Publisher's note: As redundant as a pacing lost soul, I am loathe to admit, Wyatt is probably our most read writer. Over a month ago, March 12, 2012, I was perusing our sister publication, Better Angels Now, and I noticed that so many of Wyatt's reviews, of the many fine films that occupy the public's interest, have not been availed to our readers through our Beaufort County Now publication.
Consequently, over the next many weeks, we will endeavor to remedy this mild injustice by publishing these reviews, in our current improved format, for your edification. Here below is our thirteenth in a series of these older articles of interest by our good friend, Wyatt Sanderman Day.
Folk Hero, Bandit, Charismatic Leader and Sadistic Sociopath, Andrew Dominik's Jesse James is the Complex Antihero in a Death Spiral.
"The Assassination of Jesse James by the Coward Robert Ford" gives us a slow, drawn look at his last days as a paranoid sociopath and the aftermath that rewarded his place in history as a folk hero. Writer and Director Andrew Dominik proposes that Jesse James's life was a hard scrabble existence that led to his demise, when his moods swung from despondency to "gregarious" leader of a ragtag gang "country rubes."
Brad Pitt does an admirable job of fleshing out a version of Jesse James as the complex former Missouri Bushwhacker in the Civil War to the thieving antihero who never took an Oath of Allegiance to return as a United States citizen, but instead continued to wage war against banks and railways (mostly in northern states).
Casey Afleck as "the coward Robert Ford" found the proper tenor as he gave a solid performance as a 19 year old, trying to find himself as the misunderstood youngest Ford brother, begging for acceptance from the greatest celebrities in the region and some of the most infamous of the era: the James Brothers, and in particular Jesse. Casey Afleck personified the devoted stalker: feigning praise with the pathological devotion to an ideal he found didn't exist. This 160 minute film was not only an expose of the total degradation of Jesse James's ego, but also the unraveling of the lives that were so intertwined that they could not avoid the total disintegration of their own sad characters. One wondered at the end of this film: just who is the victim here - was it the legendary Jesse James or the "coward" Robert Ford?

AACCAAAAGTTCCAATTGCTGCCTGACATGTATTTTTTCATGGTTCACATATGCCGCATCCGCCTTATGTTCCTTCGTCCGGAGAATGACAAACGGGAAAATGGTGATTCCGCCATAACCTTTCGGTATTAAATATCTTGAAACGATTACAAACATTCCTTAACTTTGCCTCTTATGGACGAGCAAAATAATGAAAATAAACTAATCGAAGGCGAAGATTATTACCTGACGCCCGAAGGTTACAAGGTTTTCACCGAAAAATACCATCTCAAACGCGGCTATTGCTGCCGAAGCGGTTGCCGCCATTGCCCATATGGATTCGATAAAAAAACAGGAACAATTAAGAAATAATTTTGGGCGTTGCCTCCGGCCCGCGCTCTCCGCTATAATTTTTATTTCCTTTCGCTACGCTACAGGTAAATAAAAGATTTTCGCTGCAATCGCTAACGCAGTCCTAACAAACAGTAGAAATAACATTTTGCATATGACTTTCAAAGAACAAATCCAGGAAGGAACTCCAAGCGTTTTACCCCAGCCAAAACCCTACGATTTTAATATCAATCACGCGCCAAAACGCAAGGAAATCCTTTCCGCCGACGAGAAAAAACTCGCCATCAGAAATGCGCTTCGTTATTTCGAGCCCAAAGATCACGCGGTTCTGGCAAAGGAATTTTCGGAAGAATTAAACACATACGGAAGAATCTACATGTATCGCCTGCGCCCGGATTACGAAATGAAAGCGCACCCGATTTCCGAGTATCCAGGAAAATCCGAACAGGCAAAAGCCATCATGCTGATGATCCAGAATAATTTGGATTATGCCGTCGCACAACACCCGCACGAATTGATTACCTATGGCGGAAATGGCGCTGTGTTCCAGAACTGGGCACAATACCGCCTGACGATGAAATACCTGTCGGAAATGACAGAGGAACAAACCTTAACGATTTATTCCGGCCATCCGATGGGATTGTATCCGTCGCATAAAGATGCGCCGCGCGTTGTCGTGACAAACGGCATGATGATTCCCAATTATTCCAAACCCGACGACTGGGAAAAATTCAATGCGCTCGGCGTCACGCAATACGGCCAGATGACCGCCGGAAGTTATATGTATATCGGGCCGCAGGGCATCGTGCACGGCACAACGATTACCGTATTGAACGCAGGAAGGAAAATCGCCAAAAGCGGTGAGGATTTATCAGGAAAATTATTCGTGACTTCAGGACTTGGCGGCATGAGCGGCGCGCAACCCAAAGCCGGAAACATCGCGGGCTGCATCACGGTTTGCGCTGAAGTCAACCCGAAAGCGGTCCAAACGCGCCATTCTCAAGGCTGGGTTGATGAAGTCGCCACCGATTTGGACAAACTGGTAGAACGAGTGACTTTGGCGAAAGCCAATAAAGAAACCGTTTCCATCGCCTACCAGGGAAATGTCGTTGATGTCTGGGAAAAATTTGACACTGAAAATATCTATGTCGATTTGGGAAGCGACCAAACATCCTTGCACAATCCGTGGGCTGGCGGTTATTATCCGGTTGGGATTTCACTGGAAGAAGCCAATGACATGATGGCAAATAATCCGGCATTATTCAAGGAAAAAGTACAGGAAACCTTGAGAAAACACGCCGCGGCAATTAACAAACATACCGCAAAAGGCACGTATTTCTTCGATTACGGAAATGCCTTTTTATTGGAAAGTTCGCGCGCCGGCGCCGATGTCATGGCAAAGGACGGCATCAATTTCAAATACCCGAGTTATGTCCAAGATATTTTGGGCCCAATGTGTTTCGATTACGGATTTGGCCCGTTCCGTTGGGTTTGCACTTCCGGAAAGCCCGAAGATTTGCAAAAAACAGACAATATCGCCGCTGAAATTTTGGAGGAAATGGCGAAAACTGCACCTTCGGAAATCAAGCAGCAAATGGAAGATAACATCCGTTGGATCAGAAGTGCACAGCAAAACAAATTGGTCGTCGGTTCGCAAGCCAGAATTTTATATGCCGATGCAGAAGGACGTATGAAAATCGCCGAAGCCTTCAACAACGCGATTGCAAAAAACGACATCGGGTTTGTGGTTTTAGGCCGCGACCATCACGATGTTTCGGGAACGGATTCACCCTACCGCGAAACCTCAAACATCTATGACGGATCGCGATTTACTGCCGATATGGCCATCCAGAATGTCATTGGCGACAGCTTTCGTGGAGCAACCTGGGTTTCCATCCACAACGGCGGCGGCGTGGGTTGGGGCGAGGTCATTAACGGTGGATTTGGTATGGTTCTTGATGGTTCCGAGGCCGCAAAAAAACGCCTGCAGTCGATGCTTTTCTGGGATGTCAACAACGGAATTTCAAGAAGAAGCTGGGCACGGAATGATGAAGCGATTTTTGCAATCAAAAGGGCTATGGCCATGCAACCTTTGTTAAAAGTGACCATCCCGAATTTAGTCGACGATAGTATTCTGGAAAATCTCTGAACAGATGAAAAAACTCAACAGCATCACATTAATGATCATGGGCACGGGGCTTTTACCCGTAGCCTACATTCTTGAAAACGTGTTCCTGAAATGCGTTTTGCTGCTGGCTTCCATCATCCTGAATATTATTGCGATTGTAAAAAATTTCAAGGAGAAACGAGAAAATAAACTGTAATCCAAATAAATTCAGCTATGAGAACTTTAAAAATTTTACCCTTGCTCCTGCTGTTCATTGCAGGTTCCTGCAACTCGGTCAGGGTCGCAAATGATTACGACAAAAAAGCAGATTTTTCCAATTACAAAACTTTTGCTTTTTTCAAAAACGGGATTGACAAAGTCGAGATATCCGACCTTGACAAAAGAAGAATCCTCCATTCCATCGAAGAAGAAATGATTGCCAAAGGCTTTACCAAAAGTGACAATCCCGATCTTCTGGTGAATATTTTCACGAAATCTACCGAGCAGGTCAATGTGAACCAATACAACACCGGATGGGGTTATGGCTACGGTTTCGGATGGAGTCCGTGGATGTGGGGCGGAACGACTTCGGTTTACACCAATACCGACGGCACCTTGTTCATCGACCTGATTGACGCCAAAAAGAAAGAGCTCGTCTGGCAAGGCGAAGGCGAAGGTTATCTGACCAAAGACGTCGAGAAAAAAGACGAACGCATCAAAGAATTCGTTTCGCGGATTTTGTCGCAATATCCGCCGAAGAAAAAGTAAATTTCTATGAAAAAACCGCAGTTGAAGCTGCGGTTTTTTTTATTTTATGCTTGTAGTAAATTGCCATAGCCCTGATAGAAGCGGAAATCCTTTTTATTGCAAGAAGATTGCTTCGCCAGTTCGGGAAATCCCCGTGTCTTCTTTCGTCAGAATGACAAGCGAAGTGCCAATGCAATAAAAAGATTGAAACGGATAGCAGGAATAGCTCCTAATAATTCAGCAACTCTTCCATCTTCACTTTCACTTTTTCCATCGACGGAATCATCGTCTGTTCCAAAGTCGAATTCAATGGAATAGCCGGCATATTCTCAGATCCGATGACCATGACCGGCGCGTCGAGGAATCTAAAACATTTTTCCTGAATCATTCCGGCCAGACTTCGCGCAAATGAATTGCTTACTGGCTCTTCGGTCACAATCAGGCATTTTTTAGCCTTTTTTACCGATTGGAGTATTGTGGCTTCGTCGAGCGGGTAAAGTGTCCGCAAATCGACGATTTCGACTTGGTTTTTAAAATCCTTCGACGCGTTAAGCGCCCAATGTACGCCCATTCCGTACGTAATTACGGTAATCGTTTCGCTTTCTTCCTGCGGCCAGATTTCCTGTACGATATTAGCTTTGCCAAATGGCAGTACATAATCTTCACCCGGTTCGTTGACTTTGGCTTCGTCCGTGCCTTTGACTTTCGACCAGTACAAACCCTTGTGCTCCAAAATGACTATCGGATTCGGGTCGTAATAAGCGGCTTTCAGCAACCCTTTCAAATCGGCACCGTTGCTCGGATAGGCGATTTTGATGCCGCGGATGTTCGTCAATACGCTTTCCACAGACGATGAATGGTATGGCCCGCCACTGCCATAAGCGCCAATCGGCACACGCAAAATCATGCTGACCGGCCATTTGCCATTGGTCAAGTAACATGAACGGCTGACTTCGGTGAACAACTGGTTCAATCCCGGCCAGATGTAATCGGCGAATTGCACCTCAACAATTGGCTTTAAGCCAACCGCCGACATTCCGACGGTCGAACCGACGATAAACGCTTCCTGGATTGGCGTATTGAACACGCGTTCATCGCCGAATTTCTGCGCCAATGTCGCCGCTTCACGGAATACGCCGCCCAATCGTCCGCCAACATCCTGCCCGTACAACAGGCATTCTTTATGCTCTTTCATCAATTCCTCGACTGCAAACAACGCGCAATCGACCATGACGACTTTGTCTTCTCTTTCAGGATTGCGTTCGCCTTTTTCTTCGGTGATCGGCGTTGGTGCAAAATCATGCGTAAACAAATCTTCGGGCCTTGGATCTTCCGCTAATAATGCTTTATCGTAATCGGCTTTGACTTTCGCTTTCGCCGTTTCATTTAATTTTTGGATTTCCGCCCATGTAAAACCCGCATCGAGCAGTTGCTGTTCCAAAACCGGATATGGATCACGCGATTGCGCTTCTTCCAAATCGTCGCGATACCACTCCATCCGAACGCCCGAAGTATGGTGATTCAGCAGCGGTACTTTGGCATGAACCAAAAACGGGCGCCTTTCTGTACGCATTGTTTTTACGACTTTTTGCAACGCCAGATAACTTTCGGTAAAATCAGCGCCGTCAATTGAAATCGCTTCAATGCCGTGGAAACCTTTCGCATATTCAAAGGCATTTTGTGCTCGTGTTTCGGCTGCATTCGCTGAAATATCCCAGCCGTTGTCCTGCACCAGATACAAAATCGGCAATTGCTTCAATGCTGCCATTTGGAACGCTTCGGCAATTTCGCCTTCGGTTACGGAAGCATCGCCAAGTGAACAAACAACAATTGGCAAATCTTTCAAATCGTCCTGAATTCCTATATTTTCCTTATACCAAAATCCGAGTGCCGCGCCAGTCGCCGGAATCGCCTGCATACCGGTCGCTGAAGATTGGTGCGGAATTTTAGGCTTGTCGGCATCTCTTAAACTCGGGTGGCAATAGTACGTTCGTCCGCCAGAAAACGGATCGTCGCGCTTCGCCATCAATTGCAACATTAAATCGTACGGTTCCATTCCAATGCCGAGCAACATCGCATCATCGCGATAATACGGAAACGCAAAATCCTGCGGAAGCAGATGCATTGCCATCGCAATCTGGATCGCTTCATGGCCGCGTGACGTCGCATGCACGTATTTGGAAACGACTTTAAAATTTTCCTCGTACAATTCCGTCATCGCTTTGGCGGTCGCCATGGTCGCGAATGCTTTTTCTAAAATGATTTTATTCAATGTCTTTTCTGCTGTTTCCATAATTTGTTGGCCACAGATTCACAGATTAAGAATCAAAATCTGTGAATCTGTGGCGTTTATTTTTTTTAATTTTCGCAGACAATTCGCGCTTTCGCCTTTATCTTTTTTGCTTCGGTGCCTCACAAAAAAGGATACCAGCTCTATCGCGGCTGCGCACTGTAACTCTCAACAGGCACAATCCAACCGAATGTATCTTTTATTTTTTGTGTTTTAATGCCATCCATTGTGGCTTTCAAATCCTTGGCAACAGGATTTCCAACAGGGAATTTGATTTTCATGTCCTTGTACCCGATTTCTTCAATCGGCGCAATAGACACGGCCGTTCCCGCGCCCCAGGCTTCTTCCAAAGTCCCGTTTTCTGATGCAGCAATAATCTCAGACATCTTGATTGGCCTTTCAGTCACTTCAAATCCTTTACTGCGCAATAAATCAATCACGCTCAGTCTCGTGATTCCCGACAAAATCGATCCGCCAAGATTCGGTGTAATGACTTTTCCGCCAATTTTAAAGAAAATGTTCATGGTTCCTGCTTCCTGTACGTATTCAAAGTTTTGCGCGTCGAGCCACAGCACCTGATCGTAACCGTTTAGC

"The Assassination of Jesse James" was a Greek tragedy western style... or was it southern style, and almost nobody makes it out alive. Andrew Dominick's Jesse James is an unsympathetic sadistic character, and yet was the charismatic leader of men. Robert Ford was the creepy admirer of the pulp fiction version of the James Brothers, and regardless, one sympathizes with his sad devotion - like a misguided young rock 'n' groupie. The movie was a complex examination of a harsh and unsympathetic world just delivered from a civil war that tore the fabric of America as well as many families to shreds. The James and the Ford families would not be delivered and this film is an ode to that great tragedy.
The film is not perfect, but it does work because of the fine acting, realistic period music, the brilliant and moody cinematography and the story never so truthfully told about the last days of Jesse James. I may be a sucker for southern westerns but I found a hearty 3 1/2 stars for this movie.
Rated R. Released on DVD February 5, 2008.
This post appears courtesy of our sister site, Beaufort County NOW, with their expressed permission.